Police are investigating a man calling himself pastor, but who is accused of conning thousands of Kenyans Sh2.7 billion under the guise of investment in a virtual currency scheme.
Associates of Isaac Muthui in the Church Blaze Group Limited saga have thrown him under the bus as the fallout escalated over the suspect dealings in cryptocurrency, Nurucoin.
Two co-founders have disowned the businessman in the unfolding scam, which had at least 11,000 victims of the “investment” that was hatched four years ago.
A prominent city preacher is said to be among the investors, with 2,286 shares.
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Investigators attached to the Capital Markets Authority (CMA) this week confirmed they were seeking Muthui to answer to charges of irregularly collecting funds from investors.
Among the issues the probe seeks to unearth is how the self-styled pastor, who has admitted to never ministering at any church, was able to collect so much money undeterred.
Investigators in the probe have reached out to the victims in the first step to understanding what they were promised and if indeed anything was delivered.
Amos Kisilu and Douglas Munga have told the Directorate of Criminal Investigations they resigned as directors in 2017 but only remained as silent shareholders.
“I resigned when I realised he was running the company without our involvement,” Kisilu told The Standard.
He claimed that on confronting him, Muthui told him “Church Blaze is my own small kiosk”.
Munga is reported to have invested Sh4.8 million in seed capital while Kisilu put in the technical and legal input in getting the company going.
Kisilu accused Muthui of going on a spending spree immediately the funds came through, as he wanted to build an image of a chief executive so that “investors could believe him when he came knocking”.
Muthui’s flashy lifestyle came complete with a new home address in New Muthaiga, one of the most affluent neighbourhoods in Nairobi, and Toyota Land Cruiser VX, much to the dismay of the co-founders.
Mercedes Benz gift
He also gifted his wife with a high-end Mercedes Benz, before making trips overseas, which he defended as roadshows to find investors.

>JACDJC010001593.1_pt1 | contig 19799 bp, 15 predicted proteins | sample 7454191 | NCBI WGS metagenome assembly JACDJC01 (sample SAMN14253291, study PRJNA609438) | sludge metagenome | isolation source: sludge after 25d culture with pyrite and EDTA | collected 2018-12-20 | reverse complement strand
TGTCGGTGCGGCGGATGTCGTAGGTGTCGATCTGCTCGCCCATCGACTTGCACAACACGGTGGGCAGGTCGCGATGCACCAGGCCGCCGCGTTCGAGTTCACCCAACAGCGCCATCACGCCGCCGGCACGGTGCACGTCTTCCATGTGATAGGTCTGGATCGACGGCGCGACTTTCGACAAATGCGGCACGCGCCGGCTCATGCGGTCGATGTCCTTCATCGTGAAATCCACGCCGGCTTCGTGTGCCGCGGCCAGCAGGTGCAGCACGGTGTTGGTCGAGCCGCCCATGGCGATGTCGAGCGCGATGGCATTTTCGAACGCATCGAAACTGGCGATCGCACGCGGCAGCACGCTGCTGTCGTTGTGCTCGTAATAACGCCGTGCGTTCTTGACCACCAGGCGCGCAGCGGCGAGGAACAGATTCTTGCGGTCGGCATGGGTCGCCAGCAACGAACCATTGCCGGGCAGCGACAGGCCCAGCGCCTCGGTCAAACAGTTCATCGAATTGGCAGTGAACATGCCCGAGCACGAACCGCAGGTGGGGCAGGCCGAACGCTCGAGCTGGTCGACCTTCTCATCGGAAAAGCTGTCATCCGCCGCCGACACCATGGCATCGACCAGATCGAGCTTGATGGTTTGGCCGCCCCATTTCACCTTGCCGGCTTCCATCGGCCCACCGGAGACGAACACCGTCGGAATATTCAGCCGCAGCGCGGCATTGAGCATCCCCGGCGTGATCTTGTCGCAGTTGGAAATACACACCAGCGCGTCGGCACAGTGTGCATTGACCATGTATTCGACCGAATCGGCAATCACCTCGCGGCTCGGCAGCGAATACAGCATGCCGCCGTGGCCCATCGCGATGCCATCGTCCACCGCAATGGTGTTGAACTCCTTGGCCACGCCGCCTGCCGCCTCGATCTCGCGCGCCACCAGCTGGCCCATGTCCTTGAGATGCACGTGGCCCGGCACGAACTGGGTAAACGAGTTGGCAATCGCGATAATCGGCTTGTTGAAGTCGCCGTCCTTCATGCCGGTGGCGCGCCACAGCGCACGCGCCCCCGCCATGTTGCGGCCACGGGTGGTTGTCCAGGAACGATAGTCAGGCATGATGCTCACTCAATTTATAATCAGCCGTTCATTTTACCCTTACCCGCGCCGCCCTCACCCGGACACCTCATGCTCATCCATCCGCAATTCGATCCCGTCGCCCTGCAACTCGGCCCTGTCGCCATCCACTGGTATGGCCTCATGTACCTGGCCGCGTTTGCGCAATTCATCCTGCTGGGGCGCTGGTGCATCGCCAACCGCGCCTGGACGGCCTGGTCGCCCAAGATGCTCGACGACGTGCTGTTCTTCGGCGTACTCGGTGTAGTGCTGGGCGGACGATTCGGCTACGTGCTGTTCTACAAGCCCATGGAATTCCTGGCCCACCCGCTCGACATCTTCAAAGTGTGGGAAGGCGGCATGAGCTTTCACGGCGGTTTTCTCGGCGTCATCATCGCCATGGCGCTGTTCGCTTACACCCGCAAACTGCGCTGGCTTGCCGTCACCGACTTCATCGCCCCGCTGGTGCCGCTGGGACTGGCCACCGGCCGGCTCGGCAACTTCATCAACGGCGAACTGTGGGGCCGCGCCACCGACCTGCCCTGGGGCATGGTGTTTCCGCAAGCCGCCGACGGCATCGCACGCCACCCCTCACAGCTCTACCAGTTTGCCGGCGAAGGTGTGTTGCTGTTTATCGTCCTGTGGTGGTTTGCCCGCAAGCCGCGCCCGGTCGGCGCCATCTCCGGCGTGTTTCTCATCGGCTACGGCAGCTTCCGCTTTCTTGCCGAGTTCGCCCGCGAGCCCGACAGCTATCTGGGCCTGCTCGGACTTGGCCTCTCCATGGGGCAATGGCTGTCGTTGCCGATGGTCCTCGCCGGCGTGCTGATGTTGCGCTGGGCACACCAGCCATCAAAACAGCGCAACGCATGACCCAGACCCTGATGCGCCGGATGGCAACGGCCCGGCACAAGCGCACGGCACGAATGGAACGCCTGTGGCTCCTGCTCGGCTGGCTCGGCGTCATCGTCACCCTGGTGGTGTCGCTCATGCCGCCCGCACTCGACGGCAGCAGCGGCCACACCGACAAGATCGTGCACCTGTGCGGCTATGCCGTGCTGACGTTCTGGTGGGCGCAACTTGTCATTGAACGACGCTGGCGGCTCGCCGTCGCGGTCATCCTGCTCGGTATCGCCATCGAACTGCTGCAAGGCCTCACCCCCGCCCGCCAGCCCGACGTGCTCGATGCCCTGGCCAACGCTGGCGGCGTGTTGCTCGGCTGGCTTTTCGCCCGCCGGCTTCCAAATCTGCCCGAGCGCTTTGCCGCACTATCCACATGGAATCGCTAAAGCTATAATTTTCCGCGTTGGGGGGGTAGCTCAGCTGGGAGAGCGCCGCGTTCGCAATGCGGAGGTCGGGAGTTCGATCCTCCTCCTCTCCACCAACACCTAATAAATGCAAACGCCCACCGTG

On an ordinary afternoon, Muthui would drive to the five-star Kempinski Hotel to have lunch or afternoon tea with his family and friends.
With the decision to quit as directors, the two could be turned into prosecution witnesses, according to the investigators. By yesterday, the two were yet to be interviewed.
Following publication of our earlier story, Muthui finally resurfaced, reaching out to this writer through an internet call put from a line linked to an address in Anaheim, California.
It was not possible to tell if he was in the country, even though one of his friends indicated that they had met after the story first broke.
He disputed that he had collected the Sh2.7 billion as disclosed by insiders of Church Blaze, who were employed to handle finances.
“Yes, we collected money, but it was not that much. I cannot tell you how much it was,” Muthui said.
He claimed that none of the investors was coerced to entrust him with their money and even then, he saw nothing wrong in raising funds from the public.
“This is a case of a chama (informal cooperative), which owns the company Church Blaze Group Limited,” he said.
Muthui is listed at the companies’ registry as a director besides his wife Frida Rhoda and Steven Githui Mbugua.
The city bishop with 2,286 shares is among 12 ordinary shareholders, besides Kisilu, Munga and Titus Kaswi Muia.
Kenyan laws do not allow for such fundraising, specifically without approvals from the Commissioner of Cooperatives.
Muthui, who invoked the name of God multiple times during the interview, said unnamed enemies were fighting to ensure that Church Blaze and Nurucoin flopped.
Church Blaze’s head office premises in Nairobi’s Garden Estate have been clamped months after all employees were let go. Muthui claimed the landlord’s family was entangled in an ownership feud over the property, informing the closure.
All other regional offices were also vacated last year, ostensibly after the fundraising exercise accomplished its target.
For the start, he claimed to have made an application to the Central Bank of Kenya seeking authority to develop and roll out the cryptocurrency, Nurucoin.
However, the application was rejected in the “eleventh hour” on the behest of his supposed detractors who influenced the objection.
Among the incidents he pointed out was the freezing of his bank accounts in Equity Bank on the day some Sh2.7 million was paid in through PayPal by investors from the United States.
He denied that the bank accounts ever held more than Sh4.8 million at any time, even though the investor schedules in our possession indicate otherwise.
Some of the investors we spoke to confirmed buying shares in the company over extended periods, ranging from January 2015 through to early last year.
A tea packer based in Kericho and a teacher in Murang’a, for instance, confirmed buying into Muthui’s wonder investment, which promised them huge returns.
Building a behemoth
Muthui could, however, not explain why anyone would want to fight his dream of building a behemoth of a technology company.
At the heart of the dream was raising funds from investors to build the equivalents of Facebook, Jumia, eBay, Airbnb and a queue management system, among others.
Subscribers of Church Blaze, Facebook’s equivalent, would be drawn from the Christian faith globally and form the core market for the other platforms.
“We were under-capitalised, meaning we could not continue as planned,” Muthui says of the botched investments, which exposed thousands to huge losses.
Transactions over the digital marketplace would over time switch to using Nurucoin as the currency of exchange to pay for hotel and travel bookings on the Homestay Safari platform.